British health authorities have launched an urgent polio vaccination campaign targeting nearly one million children between the ages of one and nine in the London metropolitan area, after detecting the virus in a significant number of samples from wastewater.
Although there are no recorded cases of the disease, with no known cases in the UK since 1984, Government immunization advisers have recommended extreme caution, due to relatively low levels of vaccination in areas of the capital where this unusual prevalence of the virus has been identified.
In theory, the dose should be a booster for most, since the routine vaccination schedule in the UK contains five rounds against polio, in injections spread from eight weeks to 14 years.
The formula is based on an inactive variant of the virus, unlike the one still used in some countries where a live variety is dispensed, administered orally, through drops.
The advantage of this is that it offers a high degree of immunity, but, despite being safe, it has the drawback that it can be transmitted between people, in areas where the level of protection is low: the fact that it contains a live form of the virus it means that it can replicate in the digestion, although it is harmless, and be expelled in the excrement.
In rare cases, this weakened strain of the virus can be transmitted to unvaccinated people and, in the long term, this virus from a vaccine can lead to a polio-like illness that, for decades, caused severe cases of paralysis and, in most dramatic conjunctures, even death.
Experts believe this is what has led to the detection of the virus in sewage in parts of central, north and east London since February, as the samples are believed to be linked to a vaccine administered abroad.
Although it is common for a small number to be located each year, as part of the periodic reviews of the wastewater, this time there is a difference, since it is the first time that a group of genetically related samples have appeared repeatedly.
The most feasible theory is that the sample came, in the first instance, from a person who had received an oral vaccine, shortly before traveling to the United Kingdom.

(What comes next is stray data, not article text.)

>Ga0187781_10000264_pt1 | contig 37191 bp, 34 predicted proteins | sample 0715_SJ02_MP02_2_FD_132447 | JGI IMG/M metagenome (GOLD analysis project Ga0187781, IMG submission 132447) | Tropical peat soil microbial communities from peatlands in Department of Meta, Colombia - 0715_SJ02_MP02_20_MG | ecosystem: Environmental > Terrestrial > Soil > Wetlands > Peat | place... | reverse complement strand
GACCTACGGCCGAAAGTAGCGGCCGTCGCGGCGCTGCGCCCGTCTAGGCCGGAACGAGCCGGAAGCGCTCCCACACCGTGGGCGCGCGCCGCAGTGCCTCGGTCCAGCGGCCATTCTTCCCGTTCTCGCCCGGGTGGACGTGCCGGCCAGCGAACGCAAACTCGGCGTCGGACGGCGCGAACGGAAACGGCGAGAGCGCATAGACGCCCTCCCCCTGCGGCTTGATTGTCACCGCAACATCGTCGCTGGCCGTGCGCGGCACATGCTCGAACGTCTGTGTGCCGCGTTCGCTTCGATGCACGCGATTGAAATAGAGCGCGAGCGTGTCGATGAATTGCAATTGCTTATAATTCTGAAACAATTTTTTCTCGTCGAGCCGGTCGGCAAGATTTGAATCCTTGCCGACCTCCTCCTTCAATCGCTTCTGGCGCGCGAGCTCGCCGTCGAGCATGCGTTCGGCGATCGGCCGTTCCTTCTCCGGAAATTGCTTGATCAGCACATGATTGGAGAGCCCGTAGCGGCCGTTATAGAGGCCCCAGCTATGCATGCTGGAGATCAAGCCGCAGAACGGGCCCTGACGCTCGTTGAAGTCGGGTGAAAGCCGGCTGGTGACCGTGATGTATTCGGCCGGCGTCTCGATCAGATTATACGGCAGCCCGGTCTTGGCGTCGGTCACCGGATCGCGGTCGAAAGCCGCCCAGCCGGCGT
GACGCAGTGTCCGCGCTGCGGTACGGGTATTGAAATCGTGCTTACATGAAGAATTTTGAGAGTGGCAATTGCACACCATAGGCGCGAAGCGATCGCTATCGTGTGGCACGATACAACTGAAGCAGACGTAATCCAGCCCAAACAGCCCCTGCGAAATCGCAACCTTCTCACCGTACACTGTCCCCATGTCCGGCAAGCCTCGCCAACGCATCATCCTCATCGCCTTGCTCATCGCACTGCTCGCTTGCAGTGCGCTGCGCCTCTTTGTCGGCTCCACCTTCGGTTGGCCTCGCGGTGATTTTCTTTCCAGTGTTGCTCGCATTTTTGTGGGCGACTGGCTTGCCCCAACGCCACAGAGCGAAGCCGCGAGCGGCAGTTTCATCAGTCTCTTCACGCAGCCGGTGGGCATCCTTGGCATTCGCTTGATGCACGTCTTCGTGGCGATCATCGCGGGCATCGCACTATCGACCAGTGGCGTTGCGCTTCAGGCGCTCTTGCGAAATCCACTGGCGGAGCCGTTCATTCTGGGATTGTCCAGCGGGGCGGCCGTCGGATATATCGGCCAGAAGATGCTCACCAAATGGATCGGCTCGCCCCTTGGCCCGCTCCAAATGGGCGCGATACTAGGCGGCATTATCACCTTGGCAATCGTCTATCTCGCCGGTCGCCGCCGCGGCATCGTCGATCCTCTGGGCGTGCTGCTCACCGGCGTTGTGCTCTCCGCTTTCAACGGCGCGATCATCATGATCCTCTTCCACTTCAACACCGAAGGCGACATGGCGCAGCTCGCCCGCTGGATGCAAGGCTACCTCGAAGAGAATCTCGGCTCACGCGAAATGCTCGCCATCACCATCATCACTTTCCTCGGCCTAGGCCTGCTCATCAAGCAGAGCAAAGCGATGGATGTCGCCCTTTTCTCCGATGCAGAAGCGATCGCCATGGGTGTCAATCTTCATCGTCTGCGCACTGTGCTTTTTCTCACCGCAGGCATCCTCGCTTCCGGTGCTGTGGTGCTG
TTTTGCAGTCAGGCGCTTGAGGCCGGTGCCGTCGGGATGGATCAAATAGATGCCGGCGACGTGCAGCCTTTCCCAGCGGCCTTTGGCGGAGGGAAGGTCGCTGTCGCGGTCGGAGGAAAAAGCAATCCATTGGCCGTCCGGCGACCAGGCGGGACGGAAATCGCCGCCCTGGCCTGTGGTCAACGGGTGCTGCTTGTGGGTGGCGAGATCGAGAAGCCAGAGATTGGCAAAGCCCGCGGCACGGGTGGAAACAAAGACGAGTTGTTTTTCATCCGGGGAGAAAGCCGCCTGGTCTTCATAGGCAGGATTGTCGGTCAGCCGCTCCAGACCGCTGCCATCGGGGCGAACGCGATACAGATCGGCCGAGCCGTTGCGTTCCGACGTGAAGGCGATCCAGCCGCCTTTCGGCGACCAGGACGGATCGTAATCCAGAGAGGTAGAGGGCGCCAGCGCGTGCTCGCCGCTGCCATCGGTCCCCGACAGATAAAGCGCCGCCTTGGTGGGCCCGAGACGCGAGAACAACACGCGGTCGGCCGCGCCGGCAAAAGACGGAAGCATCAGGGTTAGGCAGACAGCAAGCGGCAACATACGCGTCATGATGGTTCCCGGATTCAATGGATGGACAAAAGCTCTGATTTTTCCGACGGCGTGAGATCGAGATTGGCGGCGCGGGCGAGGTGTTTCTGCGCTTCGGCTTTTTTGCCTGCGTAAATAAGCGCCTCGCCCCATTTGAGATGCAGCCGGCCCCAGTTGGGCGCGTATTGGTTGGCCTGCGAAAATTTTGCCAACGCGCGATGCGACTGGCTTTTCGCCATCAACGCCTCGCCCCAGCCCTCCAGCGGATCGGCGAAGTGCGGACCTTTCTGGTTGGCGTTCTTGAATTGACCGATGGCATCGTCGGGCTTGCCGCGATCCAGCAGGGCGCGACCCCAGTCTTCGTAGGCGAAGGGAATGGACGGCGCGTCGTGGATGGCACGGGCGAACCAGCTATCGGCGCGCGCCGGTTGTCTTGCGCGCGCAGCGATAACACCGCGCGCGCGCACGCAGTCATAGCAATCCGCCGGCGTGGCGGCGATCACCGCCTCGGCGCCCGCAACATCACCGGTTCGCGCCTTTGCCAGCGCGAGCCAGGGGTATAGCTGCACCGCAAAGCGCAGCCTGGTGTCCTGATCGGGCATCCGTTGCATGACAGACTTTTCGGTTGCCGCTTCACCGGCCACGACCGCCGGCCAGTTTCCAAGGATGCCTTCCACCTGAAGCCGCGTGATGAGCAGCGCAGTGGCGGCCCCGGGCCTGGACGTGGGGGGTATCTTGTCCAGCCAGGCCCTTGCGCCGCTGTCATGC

As a consequence, traces of it would have reached the fecal water through the feces and, from there, it is considered probable that it has passed to other individuals, although there is no record of anyone who has requested medical assistance.
In fact, similar phenomena have occurred in cities like Jerusalem, or in the state of New York, where a young man has suffered paralysis.
The fundamental problem is that if transmission continues, there is the potential for the virus used in the vaccine to mutate and cause the more severe damage of polio again.
The United Kingdom Health Security Agency (UKHSA) acknowledges that, although many of the samples detected correspond to the safe variant of the vaccine, “some” have mutated enough to constitute a threat.
The main danger lies in the low level of immunization and the fact that the virus affects, above all, children under five years of age.
Hence, the Joint Committee on Vaccination and Immunization (JCVI), the Executive's advisory body, the same one that had supervised immunization against the coronavirus, has decided that it is preferable to include all minors up to nine years, even those with up-to-date vaccinations.
His concern is the lower level of immunization in certain demographic groups in London, well below the national average in terms of the three doses a child must have received in the first year of life (86%, compared to 92 % in the country as a whole), and even lower still in the case of booster injections, set for the start of schooling.
According to data from 2021, some 34,000 five-year-olds did not have the fourth puncture, out of a total of five.
Low immunization rates
The situation is even more complicated because these low vaccination rates coincide precisely with the areas where more samples have been detected, so the authorities trust that, by vaccinating all children, the double objective of reinforcing their protection against the most pernicious effects of the virus and, crucially, to mitigate transmission, thanks to a higher level of immunity.
In this way, in the coming weeks, the families of nearly a million children in the Greater London area will be contacted to ensure that the little ones receive this new dose, which will contain, as is usual in the United Kingdom, an inactive variety of the virus, so there is no risk of expansion.
Additionally, the authorities have decided to expand the wastewater monitoring operation, specifically in 15 points in the London metropolitan area and 10 outside the capital, in order to determine if the virus has spread to other regions.